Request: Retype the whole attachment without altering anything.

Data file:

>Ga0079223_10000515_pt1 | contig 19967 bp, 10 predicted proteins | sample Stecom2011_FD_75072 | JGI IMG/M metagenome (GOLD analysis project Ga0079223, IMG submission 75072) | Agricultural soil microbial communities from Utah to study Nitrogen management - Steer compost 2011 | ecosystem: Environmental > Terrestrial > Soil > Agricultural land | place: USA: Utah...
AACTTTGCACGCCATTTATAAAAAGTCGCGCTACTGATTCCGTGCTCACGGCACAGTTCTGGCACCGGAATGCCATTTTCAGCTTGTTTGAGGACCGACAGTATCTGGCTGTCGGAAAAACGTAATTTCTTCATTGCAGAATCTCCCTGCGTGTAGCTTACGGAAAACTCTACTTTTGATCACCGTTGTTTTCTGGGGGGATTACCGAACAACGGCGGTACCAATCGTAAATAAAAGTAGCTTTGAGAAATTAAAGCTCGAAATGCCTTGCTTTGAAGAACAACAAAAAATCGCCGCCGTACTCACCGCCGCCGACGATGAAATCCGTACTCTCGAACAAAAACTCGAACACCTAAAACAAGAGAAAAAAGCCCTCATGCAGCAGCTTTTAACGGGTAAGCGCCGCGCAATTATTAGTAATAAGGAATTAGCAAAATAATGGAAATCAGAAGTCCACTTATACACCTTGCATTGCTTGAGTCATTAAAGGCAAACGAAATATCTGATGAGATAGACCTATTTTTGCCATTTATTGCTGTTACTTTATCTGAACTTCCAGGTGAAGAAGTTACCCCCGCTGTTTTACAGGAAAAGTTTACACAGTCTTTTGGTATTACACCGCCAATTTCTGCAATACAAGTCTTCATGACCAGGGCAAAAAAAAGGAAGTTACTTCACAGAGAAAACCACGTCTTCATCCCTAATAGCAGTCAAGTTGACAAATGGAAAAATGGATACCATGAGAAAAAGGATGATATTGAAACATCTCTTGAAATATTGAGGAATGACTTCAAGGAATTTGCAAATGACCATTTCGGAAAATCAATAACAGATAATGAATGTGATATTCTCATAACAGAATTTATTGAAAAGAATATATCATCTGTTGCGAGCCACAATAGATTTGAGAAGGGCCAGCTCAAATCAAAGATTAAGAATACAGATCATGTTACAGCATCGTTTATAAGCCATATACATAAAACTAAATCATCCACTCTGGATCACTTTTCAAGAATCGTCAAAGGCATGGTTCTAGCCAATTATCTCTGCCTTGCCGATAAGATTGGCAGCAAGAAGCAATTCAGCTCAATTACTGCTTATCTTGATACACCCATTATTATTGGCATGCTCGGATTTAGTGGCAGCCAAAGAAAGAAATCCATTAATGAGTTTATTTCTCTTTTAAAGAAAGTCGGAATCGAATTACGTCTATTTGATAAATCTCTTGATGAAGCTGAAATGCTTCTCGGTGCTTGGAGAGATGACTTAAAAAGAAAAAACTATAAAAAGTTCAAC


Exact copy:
>Ga0079223_10000515_pt1 | contig 19967 bp, 10 predicted proteins | sample Stecom2011_FD_75072 | JGI IMG/M metagenome (GOLD analysis project Ga0079223, IMG submission 75072) | Agricultural soil microbial communities from Utah to study Nitrogen management - Steer compost 2011 | ecosystem: Environmental > Terrestrial > Soil > Agricultural land | place: USA: Utah...
AACTTTGCACGCCATTTATAAAAAGTCGCGCTACTGATTCCGTGCTCACGGCACAGTTCTGGCACCGGAATGCCATTTTCAGCTTGTTTGAGGACCGACAGTATCTGGCTGTCGGAAAAACGTAATTTCTTCATTGCAGAATCTCCCTGCGTGTAGCTTACGGAAAACTCTACTTTTGATCACCGTTGTTTTCTGGGGGGATTACCGAACAACGGCGGTACCAATCGTAAATAAAAGTAGCTTTGAGAAATTAAAGCTCGAAATGCCTTGCTTTGAAGAACAACAAAAAATCGCCGCCGTACTCACCGCCGCCGACGATGAAATCCGTACTCTCGAACAAAAACTCGAACACCTAAAACAAGAGAAAAAAGCCCTCATGCAGCAGCTTTTAACGGGTAAGCGCCGCGCAATTATTAGTAATAAGGAATTAGCAAAATAATGGAAATCAGAAGTCCACTTATACACCTTGCATTGCTTGAGTCATTAAAGGCAAACGAAATATCTGATGAGATAGACCTATTTTTGCCATTTATTGCTGTTACTTTATCTGAACTTCCAGGTGAAGAAGTTACCCCCGCTGTTTTACAGGAAAAGTTTACACAGTCTTTTGGTATTACACCGCCAATTTCTGCAATACAAGTCTTCATGACCAGGGCAAAAAAAAGGAAGTTACTTCACAGAGAAAACCACGTCTTCATCCCTAATAGCAGTCAAGTTGACAAATGGAAAAATGGATACCATGAGAAAAAGGATGATATTGAAACATCTCTTGAAATATTGAGGAATGACTTCAAGGAATTTGCAAATGACCATTTCGGAAAATCAATAACAGATAATGAATGTGATATTCTCATAACAGAATTTATTGAAAAGAATATATCATCTGTTGCGAGCCACAATAGATTTGAGAAGGGCCAGCTCAAATCAAAGATTAAGAATACAGATCATGTTACAGCATCGTTTATAAGCCATATACATAAAACTAAATCATCCACTCTGGATCACTTTTCAAGAATCGTCAAAGGCATGGTTCTAGCCAATTATCTCTGCCTTGCCGATAAGATTGGCAGCAAGAAGCAATTCAGCTCAATTACTGCTTATCTTGATACACCCATTATTATTGGCATGCTCGGATTTAGTGGCAGCCAAAGAAAGAAATCCATTAATGAGTTTATTTCTCTTTTAAAGAAAGTCGGAATCGAATTACGTCTATTTGATAAATCTCTTGATGAAGCTGAAATGCTTCTCGGTGCTTGGAGAGATGACTTAAAAAGAAAAAACTATAAAAAGTTCAAC